OC Merchant Pleads To Selling Counterfeit Goods

OCEAN CITY — An Ocean City Boardwalk store owner last week pleaded guilty in federal court to trafficking in high-end counterfeit merchandise after a raid in August 2011.

Liang Lin, 34, a Delaware resident, last week pleaded guilty to selling counterfeit merchandise at two Boardwalk stores he operated including Hot Topik in the area of 4th Street and Everything $5.99 and Up in the area of 8th Street. The two stores were raided by federal investigators and roughly 8,000 items of counterfeit goods were seized including but not limited to Coach, Louis Vuitton, Versace, Gucci and others.

In the plea arrangement, Lin admitted that from at least June 2010 through at least September 2011, he sold and attempted to sell counterfeit merchandise including purses, handbags, shirts, jewelry, perfume, hats and shoes that bore false trademarks closely resembling the real goods. During the summer of 2011, undercover investigators observed large quantities of counterfeit merchandise in Lin’s Ocean City Boardwalk stores and several undercover buys were made including the purchase of a counterfeit Coach purse.

On the morning of Aug. 17, 2011, federal search warrants were executed at both of Lin’s Ocean City stores and roughly 8,000 items of counterfeit merchandize were seized. Just two days after the execution of the federal search warrant, an investigator again saw counterfeit merchandize for sale at Everything $5.99 and Up including the same types seized during the raid two days earlier.

In January 2012, Lin was stopped re-entering the U.S. after a one-day trip to Canada and declared the only thing he purchased was liquor from a duty-free shop. However, a border stop of his vehicle recovered roughly 870 pieces of counterfeit jewelry bearing trademarks such as Chanel.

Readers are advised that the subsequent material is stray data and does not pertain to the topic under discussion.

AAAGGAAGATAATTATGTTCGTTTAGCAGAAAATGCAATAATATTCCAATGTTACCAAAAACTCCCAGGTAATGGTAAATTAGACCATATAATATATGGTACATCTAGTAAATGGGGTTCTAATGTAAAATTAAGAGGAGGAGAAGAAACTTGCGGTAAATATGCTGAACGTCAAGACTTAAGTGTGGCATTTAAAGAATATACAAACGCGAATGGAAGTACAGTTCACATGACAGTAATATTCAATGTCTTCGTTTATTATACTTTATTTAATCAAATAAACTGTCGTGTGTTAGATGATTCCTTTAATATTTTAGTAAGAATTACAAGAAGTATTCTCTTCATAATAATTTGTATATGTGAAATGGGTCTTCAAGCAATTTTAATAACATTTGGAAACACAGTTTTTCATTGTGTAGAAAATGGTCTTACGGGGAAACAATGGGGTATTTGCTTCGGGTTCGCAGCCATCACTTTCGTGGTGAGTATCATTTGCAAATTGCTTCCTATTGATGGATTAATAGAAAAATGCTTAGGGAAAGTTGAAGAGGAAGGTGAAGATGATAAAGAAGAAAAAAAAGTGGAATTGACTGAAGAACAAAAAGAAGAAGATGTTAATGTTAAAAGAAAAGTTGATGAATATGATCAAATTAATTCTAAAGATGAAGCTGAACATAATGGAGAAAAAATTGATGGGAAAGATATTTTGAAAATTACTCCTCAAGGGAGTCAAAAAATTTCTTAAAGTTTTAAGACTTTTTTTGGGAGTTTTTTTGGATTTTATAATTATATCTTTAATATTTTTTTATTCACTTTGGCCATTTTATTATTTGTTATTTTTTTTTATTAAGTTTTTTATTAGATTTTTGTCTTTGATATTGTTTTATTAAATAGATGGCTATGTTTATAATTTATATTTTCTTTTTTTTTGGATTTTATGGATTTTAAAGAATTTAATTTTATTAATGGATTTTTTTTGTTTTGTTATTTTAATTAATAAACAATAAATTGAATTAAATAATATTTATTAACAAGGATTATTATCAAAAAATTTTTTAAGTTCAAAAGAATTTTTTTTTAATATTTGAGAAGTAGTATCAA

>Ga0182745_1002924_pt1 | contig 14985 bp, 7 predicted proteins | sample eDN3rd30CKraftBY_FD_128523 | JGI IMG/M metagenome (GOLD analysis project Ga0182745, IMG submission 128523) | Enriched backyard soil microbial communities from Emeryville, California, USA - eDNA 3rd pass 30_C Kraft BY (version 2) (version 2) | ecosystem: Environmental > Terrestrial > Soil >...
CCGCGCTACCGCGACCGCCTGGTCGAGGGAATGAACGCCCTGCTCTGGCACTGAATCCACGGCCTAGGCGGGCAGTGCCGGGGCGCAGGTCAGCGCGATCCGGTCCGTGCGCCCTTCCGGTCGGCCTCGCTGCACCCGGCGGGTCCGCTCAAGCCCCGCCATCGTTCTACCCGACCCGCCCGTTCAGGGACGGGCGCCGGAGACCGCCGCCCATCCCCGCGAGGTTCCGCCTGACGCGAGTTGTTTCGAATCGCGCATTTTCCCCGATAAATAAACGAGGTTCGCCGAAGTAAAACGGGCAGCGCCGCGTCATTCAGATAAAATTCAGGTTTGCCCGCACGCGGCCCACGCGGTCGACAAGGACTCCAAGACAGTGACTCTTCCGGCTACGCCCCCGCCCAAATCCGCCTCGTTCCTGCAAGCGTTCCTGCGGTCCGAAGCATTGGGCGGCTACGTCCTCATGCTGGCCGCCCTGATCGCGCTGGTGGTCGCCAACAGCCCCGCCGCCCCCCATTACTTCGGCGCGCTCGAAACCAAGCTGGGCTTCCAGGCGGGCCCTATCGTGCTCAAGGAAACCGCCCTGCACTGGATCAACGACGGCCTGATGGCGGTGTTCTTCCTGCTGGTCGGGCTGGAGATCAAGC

The manufacturers whose goods were counterfeited estimate that the lost retail value, or the retail value of the infringed items, would range from $200,000 to $400,000. The estimated retail value of the counterfeit items based on the price for which Lin was selling them came to $153,585.

Lin faces a maximum sentence of 10 years in prison and a fine of $2 million. A sentencing hearing has been scheduled for March 27. U.S. Rod Rosenstein said Lin grossly infringed on several high-end trademarks.

“Entrepreneurs are free to sell cheap clothing, shoes, handbags and other consumer items, but they cannot use someone else’s trademark,” he said.

U.S. Homeland Security Special Agent William Winter said actions like Lin’s not only dupe consumers but have overall lasting impacts as well.

“Counterfeit goods traffickers like Lin are looking to gain profit, but in reality are committing a crime that results in American jobs lost, American business profits stolen and American consumers receiving substandard products,” he said. “Consumers now pay more for legitimate products to make up for the money being lost to counterfeits. HSI enforcement operations into intellectual property theft protect not only the companies who have copyrighted products, but the consumers who believe they are legitimately buying those copyrighted products.”